Claustrophobia, Dark Fiber, and How to Dodge the NSA : Or, What I Learned at the Eyebeam Showcase

(Photos By Nicole Disser)

Last summer, Eyebeam, the city’s premiere arts and technology organization, became another casualty of the real estate boom in Chelsea. “We had been there for 13 years,” Peter Kaiser, Eyebeam’s Communications Director explained over the phone. “The sale of the building made a lot of sense not just financially, but also in terms of cultural shifts in the neighborhood. When Eyebeam first opened in Chelsea, it was still very much a working neighborhood.”

So it wasn’t exactly surprising when the Atlantic Foundation–an organization the Times once called “one of the world’s largest and most secretive philanthropic endowments”–sold the building on 21st street near the West Side Highway for $50 million. But the sale actually came with some great news for Eyebeam–Atlantic granted the arts organization a whopping $8 million to put toward a new space.

In light of Eybeam’s uprooting by an astronomically hot real estate market, it might seem strange that they’re having a show in Dumbo. Did they simply trade one extremely fancy neighborhood for another? Well, no. The space on Front Street where Eyebeam is hosting its 2015 Annual Showcase (organized by Roddy Schrock) is only a temporary arrangement. The site was temporarily loaned to Eyebeam for the exhibition by Two Trees, the real estate moguls who not only own pretty much all of DUMBO, but are also behind the new Domino development. Eyebeam’s semi-permanent location, for now anyway, is actually at Industry City in Sunset Park.

Last we checked, Eyebeam was planning to open their new permanent headquarters at a development in the works across from BAM known as North Site II. But as Kaiser explained, Eyebeam “pulled the plug” on that project. “We decided that we’d signed up for that plan in haste,” Kaiser admitted. “We realized that being so close to BAM, Theatre For a New Audience, BRIC Arts Center in Downtown Brooklyn, all these things would have leaned a lot of our resources toward public displays.”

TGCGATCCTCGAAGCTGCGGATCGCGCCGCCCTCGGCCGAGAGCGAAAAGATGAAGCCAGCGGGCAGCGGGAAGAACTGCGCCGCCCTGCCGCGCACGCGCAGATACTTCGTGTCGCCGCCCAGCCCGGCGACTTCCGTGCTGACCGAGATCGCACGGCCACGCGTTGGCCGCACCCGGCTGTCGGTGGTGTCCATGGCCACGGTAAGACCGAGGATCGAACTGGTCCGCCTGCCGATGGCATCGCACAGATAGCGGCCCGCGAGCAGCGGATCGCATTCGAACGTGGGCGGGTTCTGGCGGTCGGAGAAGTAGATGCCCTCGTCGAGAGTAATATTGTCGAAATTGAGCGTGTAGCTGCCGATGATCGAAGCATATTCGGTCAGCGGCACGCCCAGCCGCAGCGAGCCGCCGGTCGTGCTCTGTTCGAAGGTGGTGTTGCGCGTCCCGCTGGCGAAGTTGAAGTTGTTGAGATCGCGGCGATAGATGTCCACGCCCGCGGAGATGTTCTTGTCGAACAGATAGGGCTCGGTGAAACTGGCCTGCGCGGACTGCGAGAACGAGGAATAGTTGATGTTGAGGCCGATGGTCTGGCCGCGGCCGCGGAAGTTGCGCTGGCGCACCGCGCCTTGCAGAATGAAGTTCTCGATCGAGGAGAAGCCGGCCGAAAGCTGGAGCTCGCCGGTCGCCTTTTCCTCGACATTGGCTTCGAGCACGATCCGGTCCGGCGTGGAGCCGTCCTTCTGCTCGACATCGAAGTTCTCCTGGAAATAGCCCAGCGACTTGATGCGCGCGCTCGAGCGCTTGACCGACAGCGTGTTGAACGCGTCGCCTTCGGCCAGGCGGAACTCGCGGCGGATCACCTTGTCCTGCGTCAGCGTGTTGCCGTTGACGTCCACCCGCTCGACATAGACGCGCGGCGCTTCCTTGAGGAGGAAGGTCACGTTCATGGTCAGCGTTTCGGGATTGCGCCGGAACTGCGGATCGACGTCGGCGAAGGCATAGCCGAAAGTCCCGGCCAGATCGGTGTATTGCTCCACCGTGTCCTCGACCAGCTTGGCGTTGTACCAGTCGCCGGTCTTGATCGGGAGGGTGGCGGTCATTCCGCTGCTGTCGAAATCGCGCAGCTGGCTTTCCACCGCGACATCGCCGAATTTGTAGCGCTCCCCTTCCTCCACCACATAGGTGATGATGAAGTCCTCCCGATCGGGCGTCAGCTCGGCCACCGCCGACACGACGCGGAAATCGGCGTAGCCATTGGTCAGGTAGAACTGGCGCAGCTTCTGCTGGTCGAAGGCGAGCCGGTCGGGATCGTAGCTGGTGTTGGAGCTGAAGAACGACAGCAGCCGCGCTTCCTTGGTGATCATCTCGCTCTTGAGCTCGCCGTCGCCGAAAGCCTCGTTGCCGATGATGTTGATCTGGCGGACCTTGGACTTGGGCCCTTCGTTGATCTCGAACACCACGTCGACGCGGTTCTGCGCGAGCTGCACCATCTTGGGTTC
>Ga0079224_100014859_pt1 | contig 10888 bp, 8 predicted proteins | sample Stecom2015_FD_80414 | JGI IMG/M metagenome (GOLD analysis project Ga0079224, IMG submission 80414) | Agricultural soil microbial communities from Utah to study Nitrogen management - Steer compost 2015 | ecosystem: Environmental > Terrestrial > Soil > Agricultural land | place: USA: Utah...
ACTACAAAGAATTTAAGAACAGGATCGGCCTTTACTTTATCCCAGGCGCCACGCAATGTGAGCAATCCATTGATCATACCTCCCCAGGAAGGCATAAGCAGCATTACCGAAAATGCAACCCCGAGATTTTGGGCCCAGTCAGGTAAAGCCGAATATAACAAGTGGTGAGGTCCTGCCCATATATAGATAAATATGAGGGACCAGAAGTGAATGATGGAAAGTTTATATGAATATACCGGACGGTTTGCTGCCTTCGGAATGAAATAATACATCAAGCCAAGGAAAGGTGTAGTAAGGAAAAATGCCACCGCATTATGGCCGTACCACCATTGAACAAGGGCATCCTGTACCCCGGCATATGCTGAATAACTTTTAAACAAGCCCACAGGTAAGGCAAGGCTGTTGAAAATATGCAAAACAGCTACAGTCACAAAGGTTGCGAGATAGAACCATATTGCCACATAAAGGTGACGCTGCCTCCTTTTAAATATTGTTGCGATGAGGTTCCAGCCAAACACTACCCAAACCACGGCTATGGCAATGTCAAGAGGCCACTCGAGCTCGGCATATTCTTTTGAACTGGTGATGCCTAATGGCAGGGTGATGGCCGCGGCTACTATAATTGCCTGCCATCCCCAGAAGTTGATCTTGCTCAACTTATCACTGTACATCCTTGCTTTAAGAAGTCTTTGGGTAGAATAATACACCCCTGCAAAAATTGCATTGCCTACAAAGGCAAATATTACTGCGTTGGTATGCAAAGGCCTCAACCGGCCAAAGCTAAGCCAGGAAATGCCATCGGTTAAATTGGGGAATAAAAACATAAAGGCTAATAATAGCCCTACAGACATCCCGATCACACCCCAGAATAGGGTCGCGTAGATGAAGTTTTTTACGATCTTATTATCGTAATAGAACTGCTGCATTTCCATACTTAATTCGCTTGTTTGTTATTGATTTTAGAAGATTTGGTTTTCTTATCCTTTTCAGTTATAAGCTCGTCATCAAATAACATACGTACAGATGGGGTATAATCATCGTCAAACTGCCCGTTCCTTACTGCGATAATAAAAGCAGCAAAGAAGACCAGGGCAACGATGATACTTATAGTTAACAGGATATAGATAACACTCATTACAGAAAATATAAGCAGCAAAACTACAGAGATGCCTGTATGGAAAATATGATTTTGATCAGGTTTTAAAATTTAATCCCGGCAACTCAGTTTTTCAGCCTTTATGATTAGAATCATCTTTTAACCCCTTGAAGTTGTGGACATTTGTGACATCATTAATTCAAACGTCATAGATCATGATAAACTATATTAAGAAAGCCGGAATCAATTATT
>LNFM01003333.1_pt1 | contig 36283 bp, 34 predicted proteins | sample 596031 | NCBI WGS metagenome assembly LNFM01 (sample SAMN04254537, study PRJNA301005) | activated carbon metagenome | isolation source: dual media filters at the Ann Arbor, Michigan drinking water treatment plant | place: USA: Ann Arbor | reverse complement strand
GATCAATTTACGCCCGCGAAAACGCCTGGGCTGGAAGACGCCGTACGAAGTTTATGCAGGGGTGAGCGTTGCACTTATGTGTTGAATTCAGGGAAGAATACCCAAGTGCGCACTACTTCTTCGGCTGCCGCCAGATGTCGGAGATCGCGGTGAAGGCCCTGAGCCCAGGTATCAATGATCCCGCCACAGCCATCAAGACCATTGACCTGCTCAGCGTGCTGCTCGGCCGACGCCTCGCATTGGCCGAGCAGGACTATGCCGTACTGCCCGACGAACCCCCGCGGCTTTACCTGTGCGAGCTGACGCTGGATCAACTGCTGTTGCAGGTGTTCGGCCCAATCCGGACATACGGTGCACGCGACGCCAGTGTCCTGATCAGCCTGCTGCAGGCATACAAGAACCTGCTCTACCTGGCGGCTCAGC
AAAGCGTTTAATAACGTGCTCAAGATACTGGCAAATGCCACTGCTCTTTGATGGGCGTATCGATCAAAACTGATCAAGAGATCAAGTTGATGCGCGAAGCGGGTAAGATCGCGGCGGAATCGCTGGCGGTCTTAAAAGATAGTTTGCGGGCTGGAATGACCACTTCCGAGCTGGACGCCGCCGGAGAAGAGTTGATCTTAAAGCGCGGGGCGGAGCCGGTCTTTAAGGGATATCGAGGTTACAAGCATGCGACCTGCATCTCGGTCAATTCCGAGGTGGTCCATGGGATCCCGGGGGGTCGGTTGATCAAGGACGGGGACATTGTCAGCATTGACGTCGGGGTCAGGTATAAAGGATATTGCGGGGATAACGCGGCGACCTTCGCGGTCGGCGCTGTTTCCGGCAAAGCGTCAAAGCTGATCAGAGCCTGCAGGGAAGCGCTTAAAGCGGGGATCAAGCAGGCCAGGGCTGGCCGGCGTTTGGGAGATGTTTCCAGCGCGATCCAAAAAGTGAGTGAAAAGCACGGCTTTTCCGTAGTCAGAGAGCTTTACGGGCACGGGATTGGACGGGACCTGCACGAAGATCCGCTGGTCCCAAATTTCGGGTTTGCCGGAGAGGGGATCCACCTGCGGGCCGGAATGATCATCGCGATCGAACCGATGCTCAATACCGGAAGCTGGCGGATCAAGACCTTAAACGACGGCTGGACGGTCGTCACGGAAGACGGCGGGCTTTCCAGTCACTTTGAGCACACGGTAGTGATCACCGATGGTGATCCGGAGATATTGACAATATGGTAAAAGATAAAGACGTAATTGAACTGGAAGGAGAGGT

Although the organization hosted a significant number of public exhibitions in Chelsea, for now Eyebeam is seeking to focus its efforts more fully on the artist residency program.

But Kaiser was careful to emphasize that Eyebeam isn’t cutting itself off from the public in any way. “One of the great things about the move [to Brooklyn] is that we are starting to collaborate with different organizations and institutions. We can really reach out to communities that normally wouldn’t know about us,” he said. “But we really want to focus a lot of our funding and efforts on the support of the projects we bring in through our residencies and fellowships.”

"Untitled Attitudes" by Nancy Nowacek

The 2015 Annual Showcase, then, is a sort of capstone for the various fellows and artists-in-residence at Eyebeam. It’s also a chance for the organization to show off the extensiveness of its inquiries into art and technology. Roddy Schrock is the Director of Residencies and Programs, and as he explained: